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I am new to cryptography and I am very confused. In fact, I am so confused that I have trouble providing a suitable title for my thread...

I know that a Substitution Cipher is designed to substitute one letter or character for another, to produce a ciphertext as shown in the picture belowenter image description here

enter image description here

With most symmetric cipher, the final step is to combine the cipher stream with the plaintext to create a ciphertext using XOR binary logic encryption.

My question is

  1. why is the plain text, cipher stream and cipher text all in binary? In the first picture, it is all in letters, now in the second picture, it is all in binary.
  2. Where does the single key from the symmetric cryptography take place?
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  • $\begingroup$ I'm confused by your question #2. What do you mean? Do you mean how is it generated? Or how is it distributed? $\endgroup$ – mikeazo Feb 16 '18 at 16:22
  • $\begingroup$ @mikeazo "With most symmetric cipher, the final step is to combine the cipher stream with the plaintext to create a ciphertext" Then what is the key used for? I thought the key should encrypt the plaintext to a cipher text? Why is it not shown in the picture? $\endgroup$ – XxS0ul678 Feb 16 '18 at 16:25
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For #1, binary is used for a number of reasons. First, XOR is a logical operator, so it only operates on bits. Modern computers store everything as bits, too, so that makes XOR convenient.

As for why the first picture is not in bits, that is because no one uses (or at least should) use substitution ciphers such as the one proposed on modern computers. That substitution cipher is extremely insecure. Those sorts of ciphers were typically seen in the pre-computing age, so showing it with an alphabet instead of in bits makes sense. You could, however, show the same graphic with binary text. You'd first have to break up the binary into groups of values (maybe 4 or 5 bits per group) and show a substitution table for the 4 bit values.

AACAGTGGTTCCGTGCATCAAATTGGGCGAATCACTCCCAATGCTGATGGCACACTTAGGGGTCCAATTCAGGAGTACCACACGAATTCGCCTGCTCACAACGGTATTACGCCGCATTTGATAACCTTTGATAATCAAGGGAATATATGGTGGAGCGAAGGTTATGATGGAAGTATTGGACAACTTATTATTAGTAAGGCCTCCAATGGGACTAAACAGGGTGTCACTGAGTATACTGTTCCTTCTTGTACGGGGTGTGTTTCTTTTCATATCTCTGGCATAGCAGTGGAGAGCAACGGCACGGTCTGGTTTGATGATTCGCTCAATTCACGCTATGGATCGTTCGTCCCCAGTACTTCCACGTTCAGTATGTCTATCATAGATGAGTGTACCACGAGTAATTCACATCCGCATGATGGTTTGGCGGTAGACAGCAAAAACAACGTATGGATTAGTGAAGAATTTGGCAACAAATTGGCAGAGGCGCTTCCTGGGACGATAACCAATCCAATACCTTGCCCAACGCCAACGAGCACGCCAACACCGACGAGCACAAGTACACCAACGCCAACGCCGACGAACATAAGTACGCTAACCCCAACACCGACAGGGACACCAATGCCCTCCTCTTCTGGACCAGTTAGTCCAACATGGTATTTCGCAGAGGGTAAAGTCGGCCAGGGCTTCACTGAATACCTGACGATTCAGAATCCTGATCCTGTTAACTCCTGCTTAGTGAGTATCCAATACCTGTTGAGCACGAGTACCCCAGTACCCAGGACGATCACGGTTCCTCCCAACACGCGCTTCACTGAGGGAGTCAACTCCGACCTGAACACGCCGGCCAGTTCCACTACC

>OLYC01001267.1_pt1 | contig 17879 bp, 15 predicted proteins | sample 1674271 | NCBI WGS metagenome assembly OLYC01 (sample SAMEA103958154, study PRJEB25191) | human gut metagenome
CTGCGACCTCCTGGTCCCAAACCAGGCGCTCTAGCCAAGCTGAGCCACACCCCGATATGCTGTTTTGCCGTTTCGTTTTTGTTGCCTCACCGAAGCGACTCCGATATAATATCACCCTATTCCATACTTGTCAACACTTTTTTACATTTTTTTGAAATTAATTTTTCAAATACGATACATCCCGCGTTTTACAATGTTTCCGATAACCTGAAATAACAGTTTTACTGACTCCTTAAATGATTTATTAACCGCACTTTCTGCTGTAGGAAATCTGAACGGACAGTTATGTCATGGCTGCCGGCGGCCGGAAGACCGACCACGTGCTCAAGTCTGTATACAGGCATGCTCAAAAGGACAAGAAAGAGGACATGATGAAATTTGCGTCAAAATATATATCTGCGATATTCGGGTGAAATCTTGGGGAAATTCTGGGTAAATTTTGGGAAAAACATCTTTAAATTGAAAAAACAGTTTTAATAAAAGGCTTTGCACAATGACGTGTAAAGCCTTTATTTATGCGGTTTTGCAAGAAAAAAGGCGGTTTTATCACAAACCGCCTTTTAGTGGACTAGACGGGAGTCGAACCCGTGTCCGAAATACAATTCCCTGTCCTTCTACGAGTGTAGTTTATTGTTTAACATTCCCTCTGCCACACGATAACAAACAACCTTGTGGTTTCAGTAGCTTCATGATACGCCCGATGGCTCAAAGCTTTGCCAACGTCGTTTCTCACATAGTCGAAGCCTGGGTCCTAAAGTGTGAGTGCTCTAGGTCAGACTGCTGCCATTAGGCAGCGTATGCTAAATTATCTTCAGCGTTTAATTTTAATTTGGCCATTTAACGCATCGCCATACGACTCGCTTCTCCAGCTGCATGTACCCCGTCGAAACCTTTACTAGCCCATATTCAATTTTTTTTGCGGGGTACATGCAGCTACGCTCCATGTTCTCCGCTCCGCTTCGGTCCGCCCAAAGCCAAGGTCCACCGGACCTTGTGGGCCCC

For #2, the key is used to produce the cipher stream. That is not shown in the picture.

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  • $\begingroup$ But why is the first picture not in bits? That's is what I am confused about $\endgroup$ – XxS0ul678 Feb 16 '18 at 16:31
  • $\begingroup$ @XxS0ul678, updated my answer. $\endgroup$ – mikeazo Feb 16 '18 at 16:37
  • $\begingroup$ Hey so one last question, all of the pictures regarding cipher text shown in my network security fundamentals books, are in scrambled form such as "626vsccPO)". So they too can be converted into binary text? In real life scenario, are the ciphertext, plaintext shown in binary text or in scrambled text 626vsccPO)? $\endgroup$ – XxS0ul678 Feb 16 '18 at 16:48
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    $\begingroup$ @XxS0ul678, I don't know about you, but I don't read binary very well. I prefer things formatted into nice PDF documents or Word document or even text documents. So when someone is sending me encrypted data, I expect that once I decrypt it, I can open it in whatever the normal program is. In real life, I don't look at ciphertext either. What is the point, it is meaningless. That said, what is stored on the computer, either way, is binary. $\endgroup$ – mikeazo Feb 16 '18 at 17:21
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why is the plain text, cipher stream and cipher text all in binary? In the first picture, it is all in letters, now in the second picture, it is all in binary.

Because classical cryptography (e.g., substitution ciphers) usually was done on text represented as sequences of letters, whereas modern cryptography is usually done on data (not necessarily textual) represented as bits. Although there have been ternary computers, they are a historical curiosity for the most part; computers in practice work in binary, so modern cryptography does so as well.

This is however an incidental, not essential distinction. Mathematically you could formulate modern algorithms to work on letters instead of bits. One way to perceive this is to think of one-time pads, and in particular historical pen-and-paper instantiations thereof. It's relatively straightforward to write a program that, given a password and page number as input, uses a modern stream cipher to reproducibly generate a page with pseudorandom characters that looks very much like the one in the latter link, which you could then use with pen and paper to encrypt messages. That would be a stream cipher, but based on letters instead of bits.

Note that, mathematically, the same sort of thing is going on:

  1. Messages are encoded into sequences of symbols drawn out of some abstract finite, ordered "alphabet" (in the mathematical sense, not the everyday sense). In the alphabetical ciphers the alphabet is the familiar one with 26 letters, while in the binary ciphers it's the set $\{0, 1\}$.
  2. Messages are encrypted by shifting the symbol at each position by an amount that is randomly and independently chosen for each position.
  3. The sequence of shifts to be applied to each position in the message is called the keystream. In historical one-time pads this keystream and the shifts are encoded as letters, while in modern bit-based ciphers it's encoded as a sequence of bits.

The difference is that in one-time pads the key is the random keystream, while modern stream ciphers are algorithms for generating long pseudorandom keystreams from short random keys.

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